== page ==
Swimming Pool Integral Part of Church’s Fitness Center
Swimming Pool Integral Part of Church’s Fitness Center

By Jim Nieman

When First Christian Church of Kernersville, N.C., built its Family Life Center and included a fitness component about 15 years ago, such projects were unusual for churches. Not so much these days.

But FCC’s decision to also include a five-lane, Olympic-style swimming pool in its construction plans continues to set the church apart, says Dan Hipply, director and minister of the Family Life Fitness Center at First Christian.

And that swimming pool is used pretty much from sunup to sundown—or most every minute the center is open during the week (it closes at noon on Saturday and remains closed on Sunday).

In deciding to include a pool as part of the project, “the church leaders’ dream and vision was to minister to handicapped folks,” said Hipply, who has served with the church for almost a quarter-century. And one of the first uses of the pool was to baptize a person who is paraplegic. “That was kind of the launch for the pool.”

The pool’s various uses by young and old include water aerobics, therapy, private and group swim lessons, and a group that works with children who cannot walk. A swim team also uses the pool for practices.

Homeschool children even take physical education in the pool one day each week, Hipply said, with the other weekly session taking place in the regular fitness center. Hipply started the PE program, which now has 40 to 50 children participating.

DAN HIPPLY

Hipply has been director and minister of the Family Life Center for just over two years. Previously he served as connections minister.

While serving in his previous role, he would usually arrive at church early to use the fitness center, which is free for church members to use and is available to non-church members for $25 per month.

“I’d work out most days,” Hipply said. He’d talk to people in the workout room, and occasionally someone would be having a down day.

“They [the church’s elders] started hearing folks come forward and they would attribute their first connection [with a church member] to someone coming up and praying with them in the workout room.” You guessed it—it was Hipply ministering to them.

Based on this type of evidence, “the elders asked me to consider overseeing the fitness center. . . . In 14 years, we had never had one of the full-time ministry staff members overseeing the fitness center.”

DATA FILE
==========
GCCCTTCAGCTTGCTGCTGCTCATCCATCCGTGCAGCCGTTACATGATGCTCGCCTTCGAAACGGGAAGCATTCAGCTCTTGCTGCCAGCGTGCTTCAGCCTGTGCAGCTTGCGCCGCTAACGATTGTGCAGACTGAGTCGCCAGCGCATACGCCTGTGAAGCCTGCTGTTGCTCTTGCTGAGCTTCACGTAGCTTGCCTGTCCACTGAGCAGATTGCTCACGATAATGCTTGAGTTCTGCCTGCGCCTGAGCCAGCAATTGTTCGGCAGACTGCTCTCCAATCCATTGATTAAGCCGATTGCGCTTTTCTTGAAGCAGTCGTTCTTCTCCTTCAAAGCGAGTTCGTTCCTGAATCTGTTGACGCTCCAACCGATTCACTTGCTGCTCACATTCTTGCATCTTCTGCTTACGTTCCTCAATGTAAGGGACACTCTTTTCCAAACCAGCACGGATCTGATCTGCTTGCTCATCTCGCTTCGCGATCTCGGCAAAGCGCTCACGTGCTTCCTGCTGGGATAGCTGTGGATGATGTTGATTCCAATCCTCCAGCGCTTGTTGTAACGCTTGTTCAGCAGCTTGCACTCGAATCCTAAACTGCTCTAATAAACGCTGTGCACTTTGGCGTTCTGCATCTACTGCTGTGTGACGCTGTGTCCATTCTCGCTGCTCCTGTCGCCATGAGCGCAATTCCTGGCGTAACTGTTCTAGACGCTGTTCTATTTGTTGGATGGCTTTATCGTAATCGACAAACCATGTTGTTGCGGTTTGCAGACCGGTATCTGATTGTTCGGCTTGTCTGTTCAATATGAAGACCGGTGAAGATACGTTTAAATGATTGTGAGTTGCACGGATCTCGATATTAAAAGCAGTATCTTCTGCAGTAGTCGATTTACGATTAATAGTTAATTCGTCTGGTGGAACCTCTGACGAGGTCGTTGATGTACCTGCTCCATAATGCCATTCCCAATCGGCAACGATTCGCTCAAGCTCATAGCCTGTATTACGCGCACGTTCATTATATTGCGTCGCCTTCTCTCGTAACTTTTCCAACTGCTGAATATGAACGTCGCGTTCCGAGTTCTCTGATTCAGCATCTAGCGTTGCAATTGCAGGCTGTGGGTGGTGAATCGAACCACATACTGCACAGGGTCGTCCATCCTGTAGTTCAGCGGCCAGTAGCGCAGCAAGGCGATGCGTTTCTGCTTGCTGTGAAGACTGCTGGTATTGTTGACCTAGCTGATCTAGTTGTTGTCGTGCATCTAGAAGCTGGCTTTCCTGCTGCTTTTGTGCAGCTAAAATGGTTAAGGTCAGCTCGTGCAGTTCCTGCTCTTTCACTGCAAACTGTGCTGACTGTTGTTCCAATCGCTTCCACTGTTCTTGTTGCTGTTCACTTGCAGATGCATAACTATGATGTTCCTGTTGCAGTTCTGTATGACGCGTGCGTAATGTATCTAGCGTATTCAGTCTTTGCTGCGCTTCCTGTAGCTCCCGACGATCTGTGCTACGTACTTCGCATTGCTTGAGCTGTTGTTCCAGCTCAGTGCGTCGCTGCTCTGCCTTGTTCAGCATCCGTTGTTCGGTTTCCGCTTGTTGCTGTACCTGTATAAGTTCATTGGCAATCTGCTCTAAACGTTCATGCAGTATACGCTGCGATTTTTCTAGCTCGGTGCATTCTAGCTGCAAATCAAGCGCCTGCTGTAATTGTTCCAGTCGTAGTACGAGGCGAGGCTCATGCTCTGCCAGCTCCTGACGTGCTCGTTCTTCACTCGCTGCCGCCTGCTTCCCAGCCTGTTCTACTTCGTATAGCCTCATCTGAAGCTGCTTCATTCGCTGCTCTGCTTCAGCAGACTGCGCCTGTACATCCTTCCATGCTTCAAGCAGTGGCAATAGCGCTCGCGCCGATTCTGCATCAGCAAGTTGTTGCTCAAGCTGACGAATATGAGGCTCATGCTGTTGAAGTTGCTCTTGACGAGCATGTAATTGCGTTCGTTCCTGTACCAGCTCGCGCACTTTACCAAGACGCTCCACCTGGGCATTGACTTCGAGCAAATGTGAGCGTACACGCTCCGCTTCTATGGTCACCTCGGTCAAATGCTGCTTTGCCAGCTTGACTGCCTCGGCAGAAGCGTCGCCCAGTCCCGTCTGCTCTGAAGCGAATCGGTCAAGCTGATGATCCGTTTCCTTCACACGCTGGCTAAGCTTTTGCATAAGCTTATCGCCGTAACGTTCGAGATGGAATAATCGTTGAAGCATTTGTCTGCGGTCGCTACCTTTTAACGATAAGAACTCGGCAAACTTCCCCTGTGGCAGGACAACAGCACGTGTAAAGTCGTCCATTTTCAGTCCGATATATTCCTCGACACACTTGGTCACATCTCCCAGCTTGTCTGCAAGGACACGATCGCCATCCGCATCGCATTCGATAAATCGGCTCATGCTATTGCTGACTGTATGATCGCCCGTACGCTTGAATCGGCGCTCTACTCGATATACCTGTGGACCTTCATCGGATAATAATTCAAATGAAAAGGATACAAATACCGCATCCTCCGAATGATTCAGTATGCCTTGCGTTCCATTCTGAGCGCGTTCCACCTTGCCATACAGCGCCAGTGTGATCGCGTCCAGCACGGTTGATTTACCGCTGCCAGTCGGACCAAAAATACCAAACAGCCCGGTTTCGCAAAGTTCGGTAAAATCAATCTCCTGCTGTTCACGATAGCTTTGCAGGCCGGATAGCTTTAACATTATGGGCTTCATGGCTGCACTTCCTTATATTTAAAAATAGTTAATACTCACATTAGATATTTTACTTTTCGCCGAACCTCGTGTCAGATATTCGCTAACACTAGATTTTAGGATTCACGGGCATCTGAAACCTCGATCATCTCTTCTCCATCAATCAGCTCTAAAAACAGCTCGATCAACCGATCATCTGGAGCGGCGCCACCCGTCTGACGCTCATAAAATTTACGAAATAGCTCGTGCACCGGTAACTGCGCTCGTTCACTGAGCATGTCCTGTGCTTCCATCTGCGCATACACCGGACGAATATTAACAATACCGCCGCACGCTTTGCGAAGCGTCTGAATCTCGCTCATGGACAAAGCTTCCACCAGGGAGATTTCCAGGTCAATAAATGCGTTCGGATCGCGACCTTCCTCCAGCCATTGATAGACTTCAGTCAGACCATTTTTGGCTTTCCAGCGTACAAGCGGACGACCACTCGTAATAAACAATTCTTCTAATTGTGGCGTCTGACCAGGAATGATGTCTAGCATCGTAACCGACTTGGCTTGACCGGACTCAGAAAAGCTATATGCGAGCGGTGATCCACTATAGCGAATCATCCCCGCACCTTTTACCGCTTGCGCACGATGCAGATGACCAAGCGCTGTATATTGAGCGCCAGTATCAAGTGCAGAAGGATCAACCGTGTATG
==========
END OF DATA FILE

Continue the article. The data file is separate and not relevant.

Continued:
Several years ago, when word got out that First Christian was planning to build a fitness center, there was some negative reaction in the community and among other churches, Hipply said. But the leaders of First Christian saw it as an opportunity as well as a need—especially since the YMCA was on the other side of town.

Some folks who start by attending the fitness center end up joining the church, but Hipply said there is no pressure to do so. He said folks who use the center become like “family.”

In addition to allowing people in the community to use the facility, FCC now has agreements with three other area churches so their members can use the center. Of the 600 or so folks who use the Family Life Fitness Center in any given week, about 35 percent are members of First Christian (which averages about 1,200 for worship weekly).

There are seven paid, part-time instructors who teach a variety of classes: Gung Fu and Junior Gung Fu, kickboxing, spinning, Silver Sneakers (for seniors), and many others. There typically is an additional charge associated with classes to pay the instructors.

It cost about $5.5 million to build the addition on the church that includes the Family Life Center. Hipply said the gymnasium doubles as the worship center, which seats about 850. The running track doubles as a balcony; it can seat another 100-plus.

And what does the future hold?

“I’d like to move us outside,” Hipply said. By that, he means he would like to add a walking trail around the 25-acre church property—it would be about a mile long.

(Here is a life to the Family Life Fitness Center’s Facebook page.)

 

Jim Nieman serves as managing editor of Christian Standard.

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2 Comments

  1. Sue Giachero
    October 3, 2018 at 11:56 am

    Dan Hipply is wonderful! Thankful for our FCCM church family and facility!

  2. Scott
    October 4, 2018 at 4:58 pm

    While it certainly seems that this facility is contributing to the “saltiness” of the church, I would wonder how this is all perceived by those critical of Christianity. We need to win over our detractors, not just the choir. Cannot help but wonder if this is truly the tactic Jesus or the apostles would take.

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